Dow Building Solutions introduced STYROFOAM SIS brand structural insulation sheathing, the first ever three-in-one solution that combines structure, insulation and water resistance in one convenient product. We also received final approvals for an innovative new polycarbonate product. A leading optical media company, as well as two of the world's largest CD and DVD replicators, announced that a new Dow polycarbonate product will now be specified for use in CDs and DVDs and possibly high-definition DVD in the future. Innovation at Dow Automotive was also recognized in the quarter.

Automotive News Magazine bestowed its highest honor, the 2008 Pace award to Dow Automotive for its IMPAXX energy-absorbing foams, which help create safer vehicles without adding weight.

Moving to joint ventures, I'm happy to report discussions are going very well on our announced joint venture with Petrochemical Industries Company of Kuwait, and we remain on schedule to close, by latest end of the year. Our joint venture with PIC is consistent with our strategy to grow our basic businesses by creating new companies that can fuel their own growth. As an alliance between a world-class chemical company and one of the world's leading oil producers, this new company will be well-positioned to capture growth in key geographic regions such as China, India and the Middle East.

We also announced plans to build a new specialty elastomers train with our joint venture partner, Siam Cement in Thailand. When completed, the new facility will supply customers in the fast-growing Asia-Pacific region with some of the most technologically advanced plastomers and elastomers in the world. Now, this investment is consistent with our strategy to invest in fast-growing regions, such as Asia-Pacific. And one last comment about joint ventures, EQUATE Petrochemical Company was honored with the first Corporate Social Responsibility Award in Kuwait. The award recognizes several ambitious programs EQUATE has underway that serve its employees and society as a whole. So let's move on to one of my favorite subjects, financial discipline here on slide 17.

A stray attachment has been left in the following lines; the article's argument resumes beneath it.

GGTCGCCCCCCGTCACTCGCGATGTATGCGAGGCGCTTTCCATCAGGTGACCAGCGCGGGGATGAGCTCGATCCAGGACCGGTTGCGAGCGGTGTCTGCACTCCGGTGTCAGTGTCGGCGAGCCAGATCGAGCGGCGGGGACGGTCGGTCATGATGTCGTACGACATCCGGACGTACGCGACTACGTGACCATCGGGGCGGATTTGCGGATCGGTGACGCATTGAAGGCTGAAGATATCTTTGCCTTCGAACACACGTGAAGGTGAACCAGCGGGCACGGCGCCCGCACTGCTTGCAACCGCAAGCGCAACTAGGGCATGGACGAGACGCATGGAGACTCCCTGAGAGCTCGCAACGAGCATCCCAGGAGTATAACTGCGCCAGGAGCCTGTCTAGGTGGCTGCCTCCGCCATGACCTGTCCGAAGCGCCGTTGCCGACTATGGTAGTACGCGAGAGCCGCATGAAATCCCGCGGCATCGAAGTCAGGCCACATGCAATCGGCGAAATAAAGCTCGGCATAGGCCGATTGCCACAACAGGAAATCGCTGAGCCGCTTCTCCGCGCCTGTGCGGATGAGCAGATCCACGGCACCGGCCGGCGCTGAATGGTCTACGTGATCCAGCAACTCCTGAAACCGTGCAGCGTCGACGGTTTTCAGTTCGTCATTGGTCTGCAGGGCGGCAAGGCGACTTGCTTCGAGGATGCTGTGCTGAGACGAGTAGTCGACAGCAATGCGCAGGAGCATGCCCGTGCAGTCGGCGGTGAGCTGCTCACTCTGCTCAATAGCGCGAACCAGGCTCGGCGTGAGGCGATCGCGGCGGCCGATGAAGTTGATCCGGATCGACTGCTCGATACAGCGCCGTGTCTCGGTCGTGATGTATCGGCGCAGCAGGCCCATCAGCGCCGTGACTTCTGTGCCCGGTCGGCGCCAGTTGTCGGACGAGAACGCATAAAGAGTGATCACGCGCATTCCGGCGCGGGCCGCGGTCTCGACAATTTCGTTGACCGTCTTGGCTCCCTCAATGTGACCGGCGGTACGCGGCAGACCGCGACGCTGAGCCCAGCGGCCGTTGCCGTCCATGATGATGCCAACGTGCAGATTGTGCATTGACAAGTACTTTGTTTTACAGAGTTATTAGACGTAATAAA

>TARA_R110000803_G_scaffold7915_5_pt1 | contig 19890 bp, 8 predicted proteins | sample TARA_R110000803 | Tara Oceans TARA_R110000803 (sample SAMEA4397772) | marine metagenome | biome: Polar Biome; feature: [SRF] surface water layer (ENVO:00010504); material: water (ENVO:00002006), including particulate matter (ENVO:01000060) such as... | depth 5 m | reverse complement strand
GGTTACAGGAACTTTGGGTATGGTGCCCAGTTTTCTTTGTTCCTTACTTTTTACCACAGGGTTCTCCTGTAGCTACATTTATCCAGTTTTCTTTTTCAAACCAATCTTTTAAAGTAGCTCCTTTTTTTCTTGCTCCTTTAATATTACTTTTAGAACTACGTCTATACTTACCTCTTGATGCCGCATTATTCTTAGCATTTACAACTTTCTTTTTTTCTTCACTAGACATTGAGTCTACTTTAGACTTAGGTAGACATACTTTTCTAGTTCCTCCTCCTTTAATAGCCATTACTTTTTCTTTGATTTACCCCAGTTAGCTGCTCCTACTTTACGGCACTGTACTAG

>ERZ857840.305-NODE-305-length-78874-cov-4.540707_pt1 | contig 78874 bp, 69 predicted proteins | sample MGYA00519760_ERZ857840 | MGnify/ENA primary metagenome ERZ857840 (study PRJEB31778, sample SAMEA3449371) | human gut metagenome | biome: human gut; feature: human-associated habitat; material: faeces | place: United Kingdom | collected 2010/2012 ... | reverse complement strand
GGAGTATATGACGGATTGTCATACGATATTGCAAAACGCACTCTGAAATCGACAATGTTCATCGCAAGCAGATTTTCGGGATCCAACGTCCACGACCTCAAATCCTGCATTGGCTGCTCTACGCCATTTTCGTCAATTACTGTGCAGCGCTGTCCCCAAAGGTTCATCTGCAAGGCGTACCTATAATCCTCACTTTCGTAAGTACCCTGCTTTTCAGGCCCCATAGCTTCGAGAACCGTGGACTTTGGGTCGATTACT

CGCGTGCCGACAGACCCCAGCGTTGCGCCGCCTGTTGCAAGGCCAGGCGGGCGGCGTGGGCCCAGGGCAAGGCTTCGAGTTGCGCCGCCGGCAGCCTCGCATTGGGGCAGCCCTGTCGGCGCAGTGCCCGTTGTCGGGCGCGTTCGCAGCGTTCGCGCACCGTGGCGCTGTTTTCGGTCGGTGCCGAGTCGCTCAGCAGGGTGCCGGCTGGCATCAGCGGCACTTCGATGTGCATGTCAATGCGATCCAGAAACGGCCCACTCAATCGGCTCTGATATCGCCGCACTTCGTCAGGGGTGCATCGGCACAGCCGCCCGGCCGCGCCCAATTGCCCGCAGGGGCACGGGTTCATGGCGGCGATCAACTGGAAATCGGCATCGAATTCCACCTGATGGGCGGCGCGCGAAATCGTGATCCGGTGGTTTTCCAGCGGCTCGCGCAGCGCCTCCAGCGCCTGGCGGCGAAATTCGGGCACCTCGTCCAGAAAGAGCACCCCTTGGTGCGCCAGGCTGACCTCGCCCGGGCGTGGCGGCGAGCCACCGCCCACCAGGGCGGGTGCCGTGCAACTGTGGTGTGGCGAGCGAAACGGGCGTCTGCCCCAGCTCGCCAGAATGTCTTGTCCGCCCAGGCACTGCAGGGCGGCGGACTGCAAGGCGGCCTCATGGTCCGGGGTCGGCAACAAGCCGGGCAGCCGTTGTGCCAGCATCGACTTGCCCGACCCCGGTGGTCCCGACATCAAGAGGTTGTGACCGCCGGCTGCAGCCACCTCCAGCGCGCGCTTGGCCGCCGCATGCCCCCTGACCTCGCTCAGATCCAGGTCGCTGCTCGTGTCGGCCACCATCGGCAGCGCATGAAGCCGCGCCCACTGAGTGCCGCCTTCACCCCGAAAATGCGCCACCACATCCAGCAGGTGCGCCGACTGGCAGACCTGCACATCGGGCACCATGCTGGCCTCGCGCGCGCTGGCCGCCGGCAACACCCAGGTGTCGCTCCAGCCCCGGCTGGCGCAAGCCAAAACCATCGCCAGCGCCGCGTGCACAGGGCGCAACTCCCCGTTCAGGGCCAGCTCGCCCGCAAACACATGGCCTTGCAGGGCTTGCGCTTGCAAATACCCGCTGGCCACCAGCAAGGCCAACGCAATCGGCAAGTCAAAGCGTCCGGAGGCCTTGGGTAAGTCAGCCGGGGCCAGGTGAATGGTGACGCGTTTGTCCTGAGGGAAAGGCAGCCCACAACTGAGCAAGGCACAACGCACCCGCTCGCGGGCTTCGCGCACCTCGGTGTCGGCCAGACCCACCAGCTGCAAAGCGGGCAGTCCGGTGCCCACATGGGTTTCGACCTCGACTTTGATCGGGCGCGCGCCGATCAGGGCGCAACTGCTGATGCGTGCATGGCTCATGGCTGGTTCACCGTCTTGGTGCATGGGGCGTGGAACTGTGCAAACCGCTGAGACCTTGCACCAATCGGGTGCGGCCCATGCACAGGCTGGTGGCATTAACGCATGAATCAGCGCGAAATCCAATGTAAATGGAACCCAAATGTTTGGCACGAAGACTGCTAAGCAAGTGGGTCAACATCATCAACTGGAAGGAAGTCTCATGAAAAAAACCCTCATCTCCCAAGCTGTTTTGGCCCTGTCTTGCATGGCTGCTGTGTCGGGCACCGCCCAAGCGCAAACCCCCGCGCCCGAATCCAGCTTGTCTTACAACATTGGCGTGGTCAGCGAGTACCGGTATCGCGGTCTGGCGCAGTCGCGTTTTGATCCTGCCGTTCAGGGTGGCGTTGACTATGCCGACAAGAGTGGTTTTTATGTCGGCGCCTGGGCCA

Capital spending amounted $359 million. We remain on plan to deliver CapEx at a full year target of $2.2 billion, roughly equal to our level of depreciation. Now, regarding share buybacks, we repurchased 10.8 million shares in the first quarter the most shares we have purchased in one quarter in over 10 years. Since the first quarter of 2006, Dow has spent $2.5 billion buying back 61 million shares. And as part of our active portfolio management process, evaluation of our business mix continues.

In February, we announced the formation of a new business portfolio, appropriately named Dow Portfolio Optimization. Now, the charter of this new business group is to evaluate and define a value-creating path forward for select Dow businesses. The goal is to find appropriate growth opportunity for these businesses or to divest them. Another example of active portfolio management in the quarter was the announced shutdown of rubber assets in Berre, France. This is consistent with our strategy to redirect technical resources and investments to performance businesses.

Moving on to working capital, admittedly, here we have some work to do. While our day's sales outstanding and accounts receivable is a very tight 38 days, our day's sales of inventory has crept up to 67 days. The reasons for this include an increase in export businesses from North America, which lengthens the supply chain. The deliberate building of inventory and anticipation of some second quarter turn around and changes in product mix. Now this said, we are committed to optimizing our inventory levels. And finally, on financial targets return on capital was 14% and return on equity was 19%, both solid numbers.

So, as we wrap up today's prepared remarks, let's spend a few minutes on our outlook. At a macro economic level, we are seeing softness in the US and customers here are taking a more cautionary approach to their business. As for Europe, Western Europe is slowing by holding out well and Eastern Europe remains strong. And the rest of the world remains healthy. Turing to DOW, we expect second quarter to be another good quarter. We anticipate continued growth in region outside of North America and robust growth in emerging geography, which constitutes today 28% of our sales. With more than two thirds of our exposure internationally, we are well positioned capture growth in Eastern Europe, Latin America, Asia Pacific, India, and the Middle East.